Though it’s still airing its first season, “Big Sky” has already featured a season’s worth of twists, carnage, and mayhem. In fact, one star went to therapy in preparation for the role.
Keitel plays a transfeminine sex worker and aspiring singer on “Big Sky.” She gets captured and held captive by Rick Legarski and Ronald Pergman before eventually getting rescued. She was trapped alongside two sisters, Danielle and Grace Sullivan. Together, the three of them went through a series of traumatic events while locked in a storage container.
But in real life, Keitel mentally had to prepare for the role and stepping into the spotlight.
Jesse James Keitel on ‘Big Sky’ Role
For Keitel, there was a level of preparation that went into bringing the character to life. Keitel is one of the first nonbinary actors to play a nonbinary series regular on a primetime television show.
While being an inspiration and paving the way for others, Keitel opens up about going to therapy before doing “Big Sky.”
“I’d be lying if I said I wasn’t expecting to get a lot of hate. I started therapy before the show aired, mentally preparing myself to get ripped apart — and I couldn’t have been more wrong,” Keitel said to NY Post.
It was quite the opposite. Keitel got a lot of DMs, messages, and tweets from fans of the show. Most of the messages shared just how much people adored the character, Jerrie, on the show. The character allowed some people to change their perception of the LGBTQ community.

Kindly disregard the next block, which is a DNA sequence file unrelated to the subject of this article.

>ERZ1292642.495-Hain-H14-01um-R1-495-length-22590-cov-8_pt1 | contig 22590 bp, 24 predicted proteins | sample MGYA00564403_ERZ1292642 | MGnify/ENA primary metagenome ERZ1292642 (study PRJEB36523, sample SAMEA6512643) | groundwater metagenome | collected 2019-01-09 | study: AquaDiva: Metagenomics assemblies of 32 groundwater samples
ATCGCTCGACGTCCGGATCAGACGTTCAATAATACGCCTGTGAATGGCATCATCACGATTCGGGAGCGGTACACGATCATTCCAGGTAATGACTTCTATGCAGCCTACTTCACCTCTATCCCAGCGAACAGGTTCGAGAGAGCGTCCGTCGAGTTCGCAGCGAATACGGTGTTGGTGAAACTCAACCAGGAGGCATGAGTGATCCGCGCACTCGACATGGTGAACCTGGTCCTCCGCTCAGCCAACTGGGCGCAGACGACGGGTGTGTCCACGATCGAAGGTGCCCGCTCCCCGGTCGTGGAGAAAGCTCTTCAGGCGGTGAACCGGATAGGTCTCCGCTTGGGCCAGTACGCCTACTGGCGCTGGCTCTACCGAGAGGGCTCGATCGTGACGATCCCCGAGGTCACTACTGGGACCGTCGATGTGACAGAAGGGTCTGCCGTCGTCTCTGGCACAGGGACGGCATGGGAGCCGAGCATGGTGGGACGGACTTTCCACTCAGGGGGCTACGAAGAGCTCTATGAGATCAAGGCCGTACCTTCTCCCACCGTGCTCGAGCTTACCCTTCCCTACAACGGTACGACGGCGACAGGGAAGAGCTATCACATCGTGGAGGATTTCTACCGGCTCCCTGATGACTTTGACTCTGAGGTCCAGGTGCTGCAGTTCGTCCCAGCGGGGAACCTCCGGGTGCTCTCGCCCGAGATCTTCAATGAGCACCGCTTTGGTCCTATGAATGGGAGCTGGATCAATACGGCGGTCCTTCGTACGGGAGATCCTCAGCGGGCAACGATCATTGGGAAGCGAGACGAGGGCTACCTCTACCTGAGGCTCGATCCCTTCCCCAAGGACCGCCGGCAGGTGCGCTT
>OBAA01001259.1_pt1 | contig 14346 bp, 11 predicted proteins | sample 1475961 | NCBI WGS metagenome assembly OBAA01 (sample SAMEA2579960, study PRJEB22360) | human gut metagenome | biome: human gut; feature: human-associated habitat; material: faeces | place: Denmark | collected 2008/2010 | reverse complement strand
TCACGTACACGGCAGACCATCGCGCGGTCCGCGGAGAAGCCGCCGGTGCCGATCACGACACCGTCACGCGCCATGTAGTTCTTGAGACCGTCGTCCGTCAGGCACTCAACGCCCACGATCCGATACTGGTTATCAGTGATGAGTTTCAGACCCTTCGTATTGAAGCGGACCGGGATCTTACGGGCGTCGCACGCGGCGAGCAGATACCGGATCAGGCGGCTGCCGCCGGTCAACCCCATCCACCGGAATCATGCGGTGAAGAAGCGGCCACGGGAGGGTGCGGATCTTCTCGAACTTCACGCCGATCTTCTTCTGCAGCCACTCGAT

“I’ve gotten messages from 85-year-old women who are very firm in their beliefs and who have fallen in love with Jerrie, who changed their perception of, not just queer people, but trans people. It’s been kind of shocking to me in many ways. I don’t know if I’m necessarily the most optimistic person, but it’s sparked a newfound optimism in me,” Keitel said.
Keitel on Social Media and Activism
Besides playing a groundbreaking role in “Big Sky,” Keitel also uses social media to spread more positive messages.
In a recent Instagram post, Keitel wrote, “Being visible is a beautiful privilege and responsibility — but it’s also soul numbingly exhausting. Unpack your internalized biases, lean into your discomfort and unlearn your sour habits. Uplift the queer people in your life and demand that they are respected — because existing in 2021 is *hard* and I’m tired of trans people needing to pick themselves up when it feels like the world just keeps kicking us down.”
The post also had a number of articles attached to it regarding violence against transgender individuals or representation. One article headline says, “Murdered, Suffocated and Burned Alive — 350 Transgender People Killed in 2020.”
Besides acting, Keitel is a proactive activist and drag enthusiast. In an interview with Independent in February, Keitel said that performing with the Haus of Femanon, a New York City-based collective of drag artists, has been life-altering. Keitel calls landing the role on “Big Sky” a “dream job.”
“Drag not only saved my life, it gave me an acting career. I would not be a series regular on Big Sky if I hadn’t started drag. I wore an outfit that was completely duct-taped, stuck to my body … wore antlers, the make-up looked terrible, but that night changed my life. There’s something about allowing yourself the freedom to leave your comfort zone behind, and getting praised for it,” Keitel said.
ABC’s “Big Sky” will be returning with new episodes starting on April 13.